Photos by Haylei Smith

Here’s how to make bold colors work in any space

The reign of neutrals has dominated design schemes for many years now, and it’s easy to understand why. A light, bright backdrop serves as polite accommodation for almost any artwork, furniture piece or coffee table accessory, and takes little effort to execute. But too much of a good thing can grow boring after a while, which is why designers like Rachel Cannon have made a mission of testing their skills by attacking bold colors head on—not as an exercise in eccentricity, but as a method of finding new ways to build cohesiveness and harmony. 

In Cannon’s rulebook, two aspects must be addressed before going all out with the color wheel. The first: considering the effects of cool versus warm paint colors. The second: testing colors in natural versus artificial light. 

“There are a lot of misconceptions about color in general, the first being that dark colors make a room feel small—and by default, somehow depressing,” says Cannon. “In fact, it is warm colors that pose the higher chance that a room will feel small. This is because warm colors advance (which is why they feel energetic) and cool colors recede (which is why they feel calming). So, a dark red room will feel much smaller than a dark blue room.”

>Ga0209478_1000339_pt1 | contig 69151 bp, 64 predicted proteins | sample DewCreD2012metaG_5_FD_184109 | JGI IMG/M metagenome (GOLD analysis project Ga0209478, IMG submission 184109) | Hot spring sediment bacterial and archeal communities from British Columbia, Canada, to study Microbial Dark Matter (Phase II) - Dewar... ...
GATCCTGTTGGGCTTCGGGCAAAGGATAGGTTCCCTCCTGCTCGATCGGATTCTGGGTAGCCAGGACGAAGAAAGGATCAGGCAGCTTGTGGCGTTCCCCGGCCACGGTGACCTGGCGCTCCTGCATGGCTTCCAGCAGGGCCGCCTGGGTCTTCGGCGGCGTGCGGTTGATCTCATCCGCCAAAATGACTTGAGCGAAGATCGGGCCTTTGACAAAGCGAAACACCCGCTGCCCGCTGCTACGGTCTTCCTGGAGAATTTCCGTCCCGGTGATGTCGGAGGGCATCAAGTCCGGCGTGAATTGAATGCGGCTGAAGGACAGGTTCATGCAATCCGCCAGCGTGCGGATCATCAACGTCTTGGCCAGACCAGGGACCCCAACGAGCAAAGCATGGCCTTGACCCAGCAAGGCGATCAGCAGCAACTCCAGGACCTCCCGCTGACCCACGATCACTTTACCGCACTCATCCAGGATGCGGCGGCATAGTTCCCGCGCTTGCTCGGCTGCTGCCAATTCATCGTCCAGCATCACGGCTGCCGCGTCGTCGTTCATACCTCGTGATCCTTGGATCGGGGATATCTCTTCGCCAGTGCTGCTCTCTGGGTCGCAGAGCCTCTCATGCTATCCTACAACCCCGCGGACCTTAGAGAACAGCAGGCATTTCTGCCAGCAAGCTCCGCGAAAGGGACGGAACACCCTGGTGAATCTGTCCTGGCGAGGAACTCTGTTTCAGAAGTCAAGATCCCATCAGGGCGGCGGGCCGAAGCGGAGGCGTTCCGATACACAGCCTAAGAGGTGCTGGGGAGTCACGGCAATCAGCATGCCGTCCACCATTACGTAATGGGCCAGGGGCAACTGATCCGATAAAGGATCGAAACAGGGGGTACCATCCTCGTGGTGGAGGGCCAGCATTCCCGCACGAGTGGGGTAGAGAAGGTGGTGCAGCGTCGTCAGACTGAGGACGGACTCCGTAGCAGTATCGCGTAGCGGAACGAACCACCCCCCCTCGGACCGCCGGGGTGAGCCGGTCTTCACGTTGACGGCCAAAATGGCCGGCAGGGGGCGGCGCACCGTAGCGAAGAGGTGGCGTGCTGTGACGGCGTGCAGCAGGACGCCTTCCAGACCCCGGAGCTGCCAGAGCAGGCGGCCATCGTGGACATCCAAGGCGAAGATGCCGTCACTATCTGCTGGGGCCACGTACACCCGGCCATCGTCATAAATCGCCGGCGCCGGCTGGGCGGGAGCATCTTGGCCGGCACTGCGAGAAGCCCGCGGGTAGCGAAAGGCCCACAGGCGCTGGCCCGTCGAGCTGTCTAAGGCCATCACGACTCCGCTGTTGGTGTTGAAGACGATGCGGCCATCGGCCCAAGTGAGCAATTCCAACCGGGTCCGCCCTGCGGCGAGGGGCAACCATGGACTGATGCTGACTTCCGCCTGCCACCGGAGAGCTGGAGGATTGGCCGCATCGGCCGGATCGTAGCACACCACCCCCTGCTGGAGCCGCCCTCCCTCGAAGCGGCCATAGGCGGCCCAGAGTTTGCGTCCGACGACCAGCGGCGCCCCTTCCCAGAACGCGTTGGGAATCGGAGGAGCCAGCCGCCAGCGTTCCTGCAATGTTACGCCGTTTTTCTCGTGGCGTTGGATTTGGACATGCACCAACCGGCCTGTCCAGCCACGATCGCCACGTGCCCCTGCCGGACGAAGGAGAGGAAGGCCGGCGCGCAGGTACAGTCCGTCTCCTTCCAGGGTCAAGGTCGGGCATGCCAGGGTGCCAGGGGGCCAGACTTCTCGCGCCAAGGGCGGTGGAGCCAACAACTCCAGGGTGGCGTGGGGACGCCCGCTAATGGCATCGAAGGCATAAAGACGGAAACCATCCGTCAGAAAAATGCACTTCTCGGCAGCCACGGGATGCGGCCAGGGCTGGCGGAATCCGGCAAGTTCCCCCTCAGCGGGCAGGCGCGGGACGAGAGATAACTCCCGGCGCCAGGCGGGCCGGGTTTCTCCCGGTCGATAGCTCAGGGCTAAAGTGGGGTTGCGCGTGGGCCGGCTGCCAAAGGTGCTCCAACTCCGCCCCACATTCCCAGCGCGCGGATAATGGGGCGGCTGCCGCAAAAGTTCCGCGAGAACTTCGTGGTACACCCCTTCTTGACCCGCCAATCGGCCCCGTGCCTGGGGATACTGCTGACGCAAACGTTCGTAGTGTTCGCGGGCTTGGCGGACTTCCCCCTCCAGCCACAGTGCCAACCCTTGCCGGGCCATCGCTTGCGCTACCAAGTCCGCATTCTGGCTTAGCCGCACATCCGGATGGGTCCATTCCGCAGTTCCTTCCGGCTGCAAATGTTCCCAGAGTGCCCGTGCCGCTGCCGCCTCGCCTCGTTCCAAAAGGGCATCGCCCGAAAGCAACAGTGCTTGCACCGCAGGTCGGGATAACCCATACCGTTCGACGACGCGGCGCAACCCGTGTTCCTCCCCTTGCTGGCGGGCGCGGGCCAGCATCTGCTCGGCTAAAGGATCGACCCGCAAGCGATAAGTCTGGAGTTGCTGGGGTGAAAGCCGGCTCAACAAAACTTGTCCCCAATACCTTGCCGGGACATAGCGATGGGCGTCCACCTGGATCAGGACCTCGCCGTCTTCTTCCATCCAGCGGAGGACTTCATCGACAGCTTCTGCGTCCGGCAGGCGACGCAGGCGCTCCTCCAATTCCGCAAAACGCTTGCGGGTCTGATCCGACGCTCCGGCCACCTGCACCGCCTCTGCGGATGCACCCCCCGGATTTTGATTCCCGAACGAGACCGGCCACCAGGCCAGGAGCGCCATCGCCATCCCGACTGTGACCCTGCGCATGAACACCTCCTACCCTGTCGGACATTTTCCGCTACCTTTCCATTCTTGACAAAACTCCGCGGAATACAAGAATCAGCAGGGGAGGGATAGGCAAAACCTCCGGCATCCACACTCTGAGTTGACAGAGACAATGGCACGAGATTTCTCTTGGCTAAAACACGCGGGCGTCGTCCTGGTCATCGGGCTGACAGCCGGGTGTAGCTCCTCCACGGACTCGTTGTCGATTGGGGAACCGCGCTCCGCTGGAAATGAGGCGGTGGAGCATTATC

Lighting can alter these effects, however. Not every window can face the generous sun of the south, after all, nor does every lamp or overhead fixture emit the perfect tone of electric light.

“Natural light is the best way to gauge how a color will look in a space, but you also need to take into account how artificial lighting will affect it,” says Cannon. “Fluorescent lighting tends to brown-out warm colors, while LED lighting in the 5-, 6-, or 7000K range can act as a very low-grade black light, distorting all color. It’s crucial to examine your chosen color under natural and artificial light. And if it doesn’t work in the artificial light, but it does in the natural light, change your artificial light source’s temperature. Personally, I like 2700-3000K LED.”

With Cannon’s tips in tow, we feel confident that this summer may finally mark the year we’re navigating due east of neutrals, taking on the rise of renegade new colors.

See how Cannon put bold colors to work in a wow-worthy way in this story from the inRegister archives. For more information on Cannon, visit or follow @rclinteriors.